I strongly recommend persevering and reading all of them before you start making important investment decisions.
John Kay is an economist as well as being an investor.
This is a small 270-page paperback which everybody should find quite easy to read.
This is also a relatively easy book at 225 pages.
Charles Ellis has taught investment courses at both Harvard Business School and Yale School of Management. Perhaps his most important credential is that he was a trustee of the Yale endowment and chaired the Yale Investment Committee. The investment performance of the Yale endowment under its director David Swensen is legendary.
I had the privilege of meeting David Swensen when he gave a lecture at Clare College a couple of years ago. Swensen could not have achieved what he did without the considered support of the Committee to whom he reported.
For a very brief introduction, I recommend watching the 11-minute video below, in which Charles Ellis explains the concept of a "Loser's game" and how that applies to investing.
Both its length at 706 pages and the complexity of some of the material covered make this book a significant step up from the two listed previously.
It is extremely important though because the investor is always his own worst enemy.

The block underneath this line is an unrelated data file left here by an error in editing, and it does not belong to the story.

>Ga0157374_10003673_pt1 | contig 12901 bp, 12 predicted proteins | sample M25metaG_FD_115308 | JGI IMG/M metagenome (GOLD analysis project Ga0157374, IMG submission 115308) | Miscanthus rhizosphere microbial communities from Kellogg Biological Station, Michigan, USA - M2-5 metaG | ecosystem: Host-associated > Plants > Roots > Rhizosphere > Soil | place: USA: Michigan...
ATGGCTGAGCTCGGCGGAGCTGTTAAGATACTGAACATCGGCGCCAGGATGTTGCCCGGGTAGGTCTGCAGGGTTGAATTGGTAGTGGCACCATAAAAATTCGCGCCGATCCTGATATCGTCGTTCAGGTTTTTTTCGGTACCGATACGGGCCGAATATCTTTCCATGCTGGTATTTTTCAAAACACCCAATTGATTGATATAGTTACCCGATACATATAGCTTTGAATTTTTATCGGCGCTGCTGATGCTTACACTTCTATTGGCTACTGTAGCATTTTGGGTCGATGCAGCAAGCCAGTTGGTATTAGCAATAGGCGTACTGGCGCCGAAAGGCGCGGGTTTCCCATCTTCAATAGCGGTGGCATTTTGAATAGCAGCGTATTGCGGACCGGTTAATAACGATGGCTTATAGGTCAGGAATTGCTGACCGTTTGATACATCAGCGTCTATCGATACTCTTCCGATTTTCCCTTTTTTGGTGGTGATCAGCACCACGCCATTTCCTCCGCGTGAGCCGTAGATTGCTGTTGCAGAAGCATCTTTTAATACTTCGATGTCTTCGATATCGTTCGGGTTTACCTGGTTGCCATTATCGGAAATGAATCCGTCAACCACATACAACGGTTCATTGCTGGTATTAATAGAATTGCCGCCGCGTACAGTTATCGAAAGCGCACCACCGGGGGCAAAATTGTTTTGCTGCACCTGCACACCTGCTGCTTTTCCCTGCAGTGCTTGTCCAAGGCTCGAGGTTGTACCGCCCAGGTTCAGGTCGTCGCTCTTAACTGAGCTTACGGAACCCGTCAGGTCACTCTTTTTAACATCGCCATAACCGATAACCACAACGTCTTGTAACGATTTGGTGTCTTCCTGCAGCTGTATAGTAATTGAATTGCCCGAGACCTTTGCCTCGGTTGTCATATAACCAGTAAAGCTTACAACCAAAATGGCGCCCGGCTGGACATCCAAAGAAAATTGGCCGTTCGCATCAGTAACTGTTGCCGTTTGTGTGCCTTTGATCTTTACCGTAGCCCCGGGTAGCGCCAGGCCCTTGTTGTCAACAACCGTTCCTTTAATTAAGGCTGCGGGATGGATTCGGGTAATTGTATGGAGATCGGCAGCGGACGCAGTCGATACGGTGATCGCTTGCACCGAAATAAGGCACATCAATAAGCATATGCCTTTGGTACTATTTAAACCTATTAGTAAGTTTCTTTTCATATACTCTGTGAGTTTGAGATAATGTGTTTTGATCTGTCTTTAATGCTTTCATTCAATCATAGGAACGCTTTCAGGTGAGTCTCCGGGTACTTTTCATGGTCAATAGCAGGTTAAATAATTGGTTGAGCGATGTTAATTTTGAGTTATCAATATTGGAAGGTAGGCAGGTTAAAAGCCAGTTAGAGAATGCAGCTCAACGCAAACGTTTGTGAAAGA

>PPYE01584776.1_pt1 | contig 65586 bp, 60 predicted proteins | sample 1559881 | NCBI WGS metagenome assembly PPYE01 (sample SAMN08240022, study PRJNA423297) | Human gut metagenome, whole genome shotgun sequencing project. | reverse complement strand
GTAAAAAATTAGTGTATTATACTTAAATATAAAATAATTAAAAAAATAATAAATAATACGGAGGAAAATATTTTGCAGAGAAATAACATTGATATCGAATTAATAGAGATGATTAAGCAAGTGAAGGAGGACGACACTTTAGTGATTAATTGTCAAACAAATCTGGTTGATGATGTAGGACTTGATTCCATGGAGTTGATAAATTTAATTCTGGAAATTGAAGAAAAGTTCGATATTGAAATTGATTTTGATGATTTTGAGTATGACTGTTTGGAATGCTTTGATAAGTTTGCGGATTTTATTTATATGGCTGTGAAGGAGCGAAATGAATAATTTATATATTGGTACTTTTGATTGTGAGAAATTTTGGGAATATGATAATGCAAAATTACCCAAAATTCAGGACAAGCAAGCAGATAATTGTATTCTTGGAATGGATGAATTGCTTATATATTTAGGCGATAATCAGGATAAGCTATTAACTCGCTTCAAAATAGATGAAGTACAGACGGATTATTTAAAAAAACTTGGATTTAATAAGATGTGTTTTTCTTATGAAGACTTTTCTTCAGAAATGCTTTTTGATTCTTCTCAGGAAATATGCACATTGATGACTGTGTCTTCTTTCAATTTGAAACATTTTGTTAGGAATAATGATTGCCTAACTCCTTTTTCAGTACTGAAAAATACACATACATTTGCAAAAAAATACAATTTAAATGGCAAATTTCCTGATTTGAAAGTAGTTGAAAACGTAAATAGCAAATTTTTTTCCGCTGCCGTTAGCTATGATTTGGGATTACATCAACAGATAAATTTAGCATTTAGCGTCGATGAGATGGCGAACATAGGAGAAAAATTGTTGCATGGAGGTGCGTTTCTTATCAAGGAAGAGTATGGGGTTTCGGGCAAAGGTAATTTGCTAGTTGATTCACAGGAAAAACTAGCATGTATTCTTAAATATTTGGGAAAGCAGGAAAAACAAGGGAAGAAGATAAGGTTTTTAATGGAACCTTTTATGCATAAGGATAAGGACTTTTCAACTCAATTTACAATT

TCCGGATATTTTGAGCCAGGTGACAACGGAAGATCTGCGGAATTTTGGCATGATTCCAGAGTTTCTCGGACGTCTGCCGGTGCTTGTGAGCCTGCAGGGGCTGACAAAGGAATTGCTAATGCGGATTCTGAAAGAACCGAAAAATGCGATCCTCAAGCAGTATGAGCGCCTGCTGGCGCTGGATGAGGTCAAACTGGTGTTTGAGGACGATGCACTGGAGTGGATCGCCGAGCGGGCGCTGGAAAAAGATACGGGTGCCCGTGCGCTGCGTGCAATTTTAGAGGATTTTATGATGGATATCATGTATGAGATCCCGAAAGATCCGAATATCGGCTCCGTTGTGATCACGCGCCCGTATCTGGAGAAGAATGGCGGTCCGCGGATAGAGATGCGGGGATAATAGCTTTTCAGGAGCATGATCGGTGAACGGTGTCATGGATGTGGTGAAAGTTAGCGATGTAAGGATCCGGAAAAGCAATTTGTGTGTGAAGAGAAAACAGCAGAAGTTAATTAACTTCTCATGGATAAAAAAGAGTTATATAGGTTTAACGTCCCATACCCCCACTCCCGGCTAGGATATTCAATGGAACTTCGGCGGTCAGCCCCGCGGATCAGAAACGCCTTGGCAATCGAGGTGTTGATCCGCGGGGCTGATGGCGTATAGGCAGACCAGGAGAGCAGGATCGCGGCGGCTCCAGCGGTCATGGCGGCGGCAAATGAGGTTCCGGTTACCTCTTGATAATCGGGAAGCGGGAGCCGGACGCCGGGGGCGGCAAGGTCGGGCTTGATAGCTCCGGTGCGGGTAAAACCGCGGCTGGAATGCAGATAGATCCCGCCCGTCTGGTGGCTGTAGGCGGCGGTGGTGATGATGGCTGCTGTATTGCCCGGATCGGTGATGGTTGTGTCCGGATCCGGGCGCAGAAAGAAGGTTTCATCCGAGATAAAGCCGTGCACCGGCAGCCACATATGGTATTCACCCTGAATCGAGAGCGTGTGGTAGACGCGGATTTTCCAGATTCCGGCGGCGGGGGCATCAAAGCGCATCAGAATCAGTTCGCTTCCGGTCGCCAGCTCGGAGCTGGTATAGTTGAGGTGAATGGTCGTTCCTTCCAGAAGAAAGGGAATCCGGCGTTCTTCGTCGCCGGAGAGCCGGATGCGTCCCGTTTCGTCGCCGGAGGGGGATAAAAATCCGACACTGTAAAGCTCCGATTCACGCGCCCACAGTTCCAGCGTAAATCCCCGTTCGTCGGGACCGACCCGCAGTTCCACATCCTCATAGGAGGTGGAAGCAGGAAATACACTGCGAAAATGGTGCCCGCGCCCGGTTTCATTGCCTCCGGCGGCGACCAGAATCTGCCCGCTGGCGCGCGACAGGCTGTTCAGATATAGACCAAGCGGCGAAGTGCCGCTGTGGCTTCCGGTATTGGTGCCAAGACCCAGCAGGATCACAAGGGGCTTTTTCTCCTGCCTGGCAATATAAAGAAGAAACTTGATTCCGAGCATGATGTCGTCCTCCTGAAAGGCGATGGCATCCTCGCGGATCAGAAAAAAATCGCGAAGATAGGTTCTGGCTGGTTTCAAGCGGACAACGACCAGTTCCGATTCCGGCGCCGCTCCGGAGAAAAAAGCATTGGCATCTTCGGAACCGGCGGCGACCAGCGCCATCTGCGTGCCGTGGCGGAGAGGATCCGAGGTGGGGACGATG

There is an existing review on my website.
An 8-minute video (not by Montier himself) which introduces you to some of the underlying behavioural concepts is below.
The video mentions a much shorter book "The Little Book of Behavioral Investing: How not to be your own worst enemy" by James Montier. You may wish to read that first, but I do not regard it as a substitute for the big one!
At 629 pages, this is also a serious heavyweight book.
At the time he wrote it, the author was Professor of Business at Columbia Business School. He also has a glittering list of consulting clients including the Canada Pension Plan Investment Board, The Federal Reserve Board Of Governors, and the Norwegian Ministry of Finance (which has the world’s largest investment fund, being the Norwegian sovereign wealth fund.”
He is now Head of Factor Investing Strategies at BlackRock
I learned a great deal from reading it.
In particular, it made me focus on the need for a consistent asset allocation strategy combined with rebalancing. As a consequence, I chose to have a strategy of 90% equities and 10% cash, and to rebalance monthly. (That allocation makes sense for me, but is unlikely to be appropriate for other people unless their finances and risk tolerance are the same as mine.)
At 310 pages, this book is much shorter than the previous two and also much easier to read than them. The author is an independent investor personally and a portfolio manager at KBC Asset Management in Belgium.
The book looks at the investing approach of some investment legends including Anthony Bolton, Warren Buffett, Benjamin Graham, Joel Greenblatt, Seth Klarman, Peter Lynch, Walter Schloss, George Soros, John Templeton, and others.
Below is a 12-minute audio interview with the author about the book.